Pharmacy Researcher to Use $2M NIH Grant to Study How Drugs Work in the Body
Renewal of project funding speaks to importance of understanding modern medicines
OXFORD, Miss. – The National Institutes of Health has awarded University of Mississippi School of Pharmacy Professor Josh Sharp roughly $1.9 million to develop technologies for measuring how proteins work and interact with other biomolecules.
The Research Project Grant funding covers four years of research, expiring in August 2027. The RO1 is the original and oldest grant mechanism used by NIH, and provides support for health-related research and development based on the organization’s mission.
“I congratulate Dr. Sharp and his colleagues on this R01 renewal,” said Donna Strum, dean of the School of Pharmacy. “This funding is a well-deserved acknowledgement of Dr. Sharp’s vision and his commitment to innovative, groundbreaking research to improve human health.”
Sharp’s work covers method development for examining large protein complexes, protein structures that change over time and measuring protein structures and interactions in whole blood.
“Molecular models of biomolecular structures have led to a revolution in the way we understand and manipulate the molecules of life,” said Sharp, a Triplett-Behrakis Endowed Professor in the Department of BioMolecular Sciences and director of the Glycoscience Center of Research Excellence.
“However, due to limitations of current technology, large gaps remain in our understanding of the three-dimensional structure and dynamics of biomolecules and biomolecular complexes, including many critical to human health.”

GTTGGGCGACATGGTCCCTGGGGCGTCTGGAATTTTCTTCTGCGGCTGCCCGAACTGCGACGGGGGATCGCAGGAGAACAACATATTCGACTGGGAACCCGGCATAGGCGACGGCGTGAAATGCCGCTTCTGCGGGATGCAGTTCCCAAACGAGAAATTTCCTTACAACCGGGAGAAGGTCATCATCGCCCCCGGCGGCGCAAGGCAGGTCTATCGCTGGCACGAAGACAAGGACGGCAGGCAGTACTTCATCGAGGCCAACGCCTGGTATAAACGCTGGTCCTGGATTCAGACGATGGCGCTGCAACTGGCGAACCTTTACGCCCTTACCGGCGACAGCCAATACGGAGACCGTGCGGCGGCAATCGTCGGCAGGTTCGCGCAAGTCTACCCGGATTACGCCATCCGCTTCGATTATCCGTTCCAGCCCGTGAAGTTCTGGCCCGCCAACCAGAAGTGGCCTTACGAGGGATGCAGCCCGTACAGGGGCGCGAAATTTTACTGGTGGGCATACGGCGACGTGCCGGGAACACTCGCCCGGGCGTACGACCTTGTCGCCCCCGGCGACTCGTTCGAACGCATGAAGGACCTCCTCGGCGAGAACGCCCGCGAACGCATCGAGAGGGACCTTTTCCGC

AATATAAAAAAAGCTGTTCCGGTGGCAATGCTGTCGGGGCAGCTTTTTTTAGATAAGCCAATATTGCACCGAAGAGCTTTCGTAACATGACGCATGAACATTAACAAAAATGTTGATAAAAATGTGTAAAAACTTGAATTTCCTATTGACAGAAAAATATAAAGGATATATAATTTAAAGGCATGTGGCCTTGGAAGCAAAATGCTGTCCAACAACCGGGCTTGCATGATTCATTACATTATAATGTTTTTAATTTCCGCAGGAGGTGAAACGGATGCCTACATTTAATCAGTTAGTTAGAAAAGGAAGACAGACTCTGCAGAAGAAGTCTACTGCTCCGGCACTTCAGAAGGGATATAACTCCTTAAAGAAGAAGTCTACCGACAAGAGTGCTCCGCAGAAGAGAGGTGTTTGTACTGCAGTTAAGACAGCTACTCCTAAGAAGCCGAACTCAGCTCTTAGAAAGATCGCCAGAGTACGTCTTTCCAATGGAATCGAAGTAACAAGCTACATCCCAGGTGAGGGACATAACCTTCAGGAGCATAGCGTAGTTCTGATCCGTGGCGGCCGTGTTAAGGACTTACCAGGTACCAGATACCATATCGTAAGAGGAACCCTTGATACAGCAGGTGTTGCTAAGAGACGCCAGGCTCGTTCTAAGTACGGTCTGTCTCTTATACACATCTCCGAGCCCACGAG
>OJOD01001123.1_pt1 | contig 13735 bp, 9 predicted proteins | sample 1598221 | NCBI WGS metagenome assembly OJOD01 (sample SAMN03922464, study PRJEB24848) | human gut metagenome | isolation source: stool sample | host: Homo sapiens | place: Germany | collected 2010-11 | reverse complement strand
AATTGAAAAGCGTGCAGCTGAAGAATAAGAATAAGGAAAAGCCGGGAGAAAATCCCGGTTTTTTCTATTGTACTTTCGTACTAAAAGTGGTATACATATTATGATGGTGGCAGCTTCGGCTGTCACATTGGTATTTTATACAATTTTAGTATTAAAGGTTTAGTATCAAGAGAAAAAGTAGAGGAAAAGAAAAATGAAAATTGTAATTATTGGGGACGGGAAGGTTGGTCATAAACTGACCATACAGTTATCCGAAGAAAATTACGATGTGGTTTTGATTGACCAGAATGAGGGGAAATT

Sharp’s plan is to develop powerful and flexible technologies that allow researchers to measure biomolecular structures that change over time and measure protein structures and complexes within the whole blood of mammals.
“As drugs get more complex, it becomes harder and harder to actually understand what happens to them in the body,” Sharp said. “It’s no longer enough to understand how the drug is metabolized. Now with biologics, you have to understand how the three-dimensional structure and interactions change in different patients and over time.”
This is Sharp’s first successful renewal by the NIH of this project, initially funded in 2018, and the third time he has received a competitive grant through NIH. Sharp is serving as principal investigator with co-investigators Steffan Lindert, of Ohio State University, and Lisa Jones, of the University of California-San Diego.
By Natalie Ehrhardt